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2015-03-06

Zubie tracks your car, lacks mpg info

Zubie tracks your car, lacks mpg info

The latest cars often come with telematics services that let you monitor maintenance and location from a smartphone app. The Zubie Connected Car Service lets you retrofit an older car with many of these capabilities.

Zubie consists of a "Key" that plugs into a car's OBD-II port, something you will find on every car built from 1996 on, and an associated smartphone app. The Key scans the car's internal data, and includes a GPS chip and mobile data connection.

The Key beams its data up to the Zubie mothership, which in turn makes it accessible to the smartphone app. Zubie's system works very similarly to other devices I've reviewed from Delphi andAudiovox.

After a few setup steps, installing Zubie proved very easy. Upon loading the Zubie app onto my iPhone (there is also a version for Android), I had to sign up for an account. Then I entered the VIN and odometer reading for my car.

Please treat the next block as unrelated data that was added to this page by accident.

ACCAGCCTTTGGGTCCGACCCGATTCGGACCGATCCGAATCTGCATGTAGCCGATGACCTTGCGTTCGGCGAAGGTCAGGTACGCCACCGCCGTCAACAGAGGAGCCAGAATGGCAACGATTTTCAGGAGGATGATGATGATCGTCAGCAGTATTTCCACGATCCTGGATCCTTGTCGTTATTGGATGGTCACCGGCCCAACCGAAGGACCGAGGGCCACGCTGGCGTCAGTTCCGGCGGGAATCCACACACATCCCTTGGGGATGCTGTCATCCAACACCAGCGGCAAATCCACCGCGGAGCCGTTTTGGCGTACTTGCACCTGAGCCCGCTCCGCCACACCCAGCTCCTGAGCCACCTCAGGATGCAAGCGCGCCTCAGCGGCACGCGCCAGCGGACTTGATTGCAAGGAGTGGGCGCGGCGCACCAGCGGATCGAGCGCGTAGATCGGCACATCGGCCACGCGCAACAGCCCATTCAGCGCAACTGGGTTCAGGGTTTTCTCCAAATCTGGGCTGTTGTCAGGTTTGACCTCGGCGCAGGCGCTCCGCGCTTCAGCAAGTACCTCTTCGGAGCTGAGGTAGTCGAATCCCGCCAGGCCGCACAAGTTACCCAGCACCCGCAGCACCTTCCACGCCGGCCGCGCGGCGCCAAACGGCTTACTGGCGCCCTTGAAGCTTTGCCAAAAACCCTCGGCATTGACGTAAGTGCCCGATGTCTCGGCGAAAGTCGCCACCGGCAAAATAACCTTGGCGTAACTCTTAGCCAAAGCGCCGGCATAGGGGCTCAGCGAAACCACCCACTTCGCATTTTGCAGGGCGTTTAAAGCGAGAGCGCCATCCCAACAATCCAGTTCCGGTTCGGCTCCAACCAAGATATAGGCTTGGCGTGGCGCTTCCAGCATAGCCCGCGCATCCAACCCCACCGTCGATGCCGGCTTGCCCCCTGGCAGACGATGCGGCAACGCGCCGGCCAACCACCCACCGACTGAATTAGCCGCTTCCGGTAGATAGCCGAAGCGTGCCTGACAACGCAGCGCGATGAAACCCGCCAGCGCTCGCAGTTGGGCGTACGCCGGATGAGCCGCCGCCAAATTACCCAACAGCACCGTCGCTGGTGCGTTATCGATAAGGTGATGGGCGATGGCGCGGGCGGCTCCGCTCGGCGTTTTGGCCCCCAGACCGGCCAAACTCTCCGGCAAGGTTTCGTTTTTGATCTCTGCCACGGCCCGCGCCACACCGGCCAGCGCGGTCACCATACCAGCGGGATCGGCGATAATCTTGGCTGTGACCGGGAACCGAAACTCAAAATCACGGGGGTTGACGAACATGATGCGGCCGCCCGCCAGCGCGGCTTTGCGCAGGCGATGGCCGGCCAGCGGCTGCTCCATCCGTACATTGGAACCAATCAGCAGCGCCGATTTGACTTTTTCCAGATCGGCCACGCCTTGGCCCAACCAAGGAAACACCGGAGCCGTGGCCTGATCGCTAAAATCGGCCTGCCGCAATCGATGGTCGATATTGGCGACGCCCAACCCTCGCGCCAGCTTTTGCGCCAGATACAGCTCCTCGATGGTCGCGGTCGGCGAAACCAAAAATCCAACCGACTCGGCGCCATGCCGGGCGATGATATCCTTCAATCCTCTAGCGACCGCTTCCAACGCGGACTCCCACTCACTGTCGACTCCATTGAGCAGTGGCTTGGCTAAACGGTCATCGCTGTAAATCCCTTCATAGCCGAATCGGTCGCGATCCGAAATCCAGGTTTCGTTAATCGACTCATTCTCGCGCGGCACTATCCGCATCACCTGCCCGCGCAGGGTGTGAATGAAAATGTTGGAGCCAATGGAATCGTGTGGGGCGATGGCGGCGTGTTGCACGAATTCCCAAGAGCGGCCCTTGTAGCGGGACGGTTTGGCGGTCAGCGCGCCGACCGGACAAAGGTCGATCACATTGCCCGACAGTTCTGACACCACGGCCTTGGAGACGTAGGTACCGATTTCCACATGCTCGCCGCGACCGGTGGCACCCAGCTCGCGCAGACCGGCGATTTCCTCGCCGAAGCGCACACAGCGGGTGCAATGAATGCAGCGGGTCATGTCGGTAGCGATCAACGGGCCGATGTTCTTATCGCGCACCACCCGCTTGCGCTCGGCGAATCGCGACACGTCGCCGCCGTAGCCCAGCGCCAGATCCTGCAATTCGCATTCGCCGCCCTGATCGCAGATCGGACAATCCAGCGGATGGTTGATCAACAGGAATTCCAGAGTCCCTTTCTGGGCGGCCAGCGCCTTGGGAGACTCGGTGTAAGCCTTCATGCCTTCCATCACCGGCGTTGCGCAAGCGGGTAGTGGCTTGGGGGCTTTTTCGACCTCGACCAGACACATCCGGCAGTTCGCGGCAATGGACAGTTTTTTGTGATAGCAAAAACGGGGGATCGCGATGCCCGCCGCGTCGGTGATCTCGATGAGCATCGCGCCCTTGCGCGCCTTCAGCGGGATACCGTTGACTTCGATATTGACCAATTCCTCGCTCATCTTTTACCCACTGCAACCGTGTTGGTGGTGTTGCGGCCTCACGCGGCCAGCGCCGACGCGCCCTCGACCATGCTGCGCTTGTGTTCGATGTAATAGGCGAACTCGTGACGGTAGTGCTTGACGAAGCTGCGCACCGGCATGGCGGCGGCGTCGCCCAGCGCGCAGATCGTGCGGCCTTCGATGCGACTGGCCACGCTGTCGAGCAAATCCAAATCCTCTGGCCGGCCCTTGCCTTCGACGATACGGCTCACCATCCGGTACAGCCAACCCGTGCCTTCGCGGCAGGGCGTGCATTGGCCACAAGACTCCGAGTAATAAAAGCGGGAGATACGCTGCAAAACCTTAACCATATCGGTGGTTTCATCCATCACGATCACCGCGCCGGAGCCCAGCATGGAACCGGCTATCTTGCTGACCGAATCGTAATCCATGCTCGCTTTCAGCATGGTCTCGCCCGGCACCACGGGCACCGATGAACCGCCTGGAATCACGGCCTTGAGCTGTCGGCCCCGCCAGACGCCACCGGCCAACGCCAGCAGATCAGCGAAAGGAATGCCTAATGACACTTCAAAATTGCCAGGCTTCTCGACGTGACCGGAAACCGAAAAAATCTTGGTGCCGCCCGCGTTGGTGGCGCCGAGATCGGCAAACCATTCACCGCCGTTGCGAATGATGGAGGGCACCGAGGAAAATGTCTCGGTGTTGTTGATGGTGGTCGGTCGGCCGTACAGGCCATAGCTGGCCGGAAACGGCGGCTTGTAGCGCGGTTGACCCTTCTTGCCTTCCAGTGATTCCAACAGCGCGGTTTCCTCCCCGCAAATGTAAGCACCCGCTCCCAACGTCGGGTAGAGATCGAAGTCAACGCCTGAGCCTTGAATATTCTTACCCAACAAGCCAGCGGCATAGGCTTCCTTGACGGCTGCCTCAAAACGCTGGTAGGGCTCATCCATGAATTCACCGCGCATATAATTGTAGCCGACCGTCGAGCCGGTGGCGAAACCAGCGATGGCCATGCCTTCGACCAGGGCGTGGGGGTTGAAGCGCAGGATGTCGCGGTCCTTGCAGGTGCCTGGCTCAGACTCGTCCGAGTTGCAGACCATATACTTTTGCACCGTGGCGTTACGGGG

To connect the app to the Key, Zubie provides an activation code. But more conveniently, the company also includes a card with a CR code, so I could scan it with my phone's camera rather than type a string of letters and numbers.

After these steps, I plugged the Zubie Key into my car's OBD-II port (usually somewhere under the dashboard). For this test, I used a BMW 428i I happened to be reviewing. The Zubie Key is compact, so fit easily up under the BMW's dashboard, but its white coloring and brightly colored lettering made it anything but a stealthy install.

I was pleased to find that, after one short trip in the car, Zubie was up and running, making the data for that trip available to the app. This setup procedure was much simpler than that of the Delphi Vehicle Diagnostics device.

The account of my trip not only showed the entire route on a map, but registered data points for my top speed, amount of time spent idling, and any incidents of hard braking or acceleration. The BMW I was driving included an idle-stop feature, meant to save gasoline at stoplights, and the Zubie trip report included an amusing little exclamation point on the route for every time the engine shut down.

 




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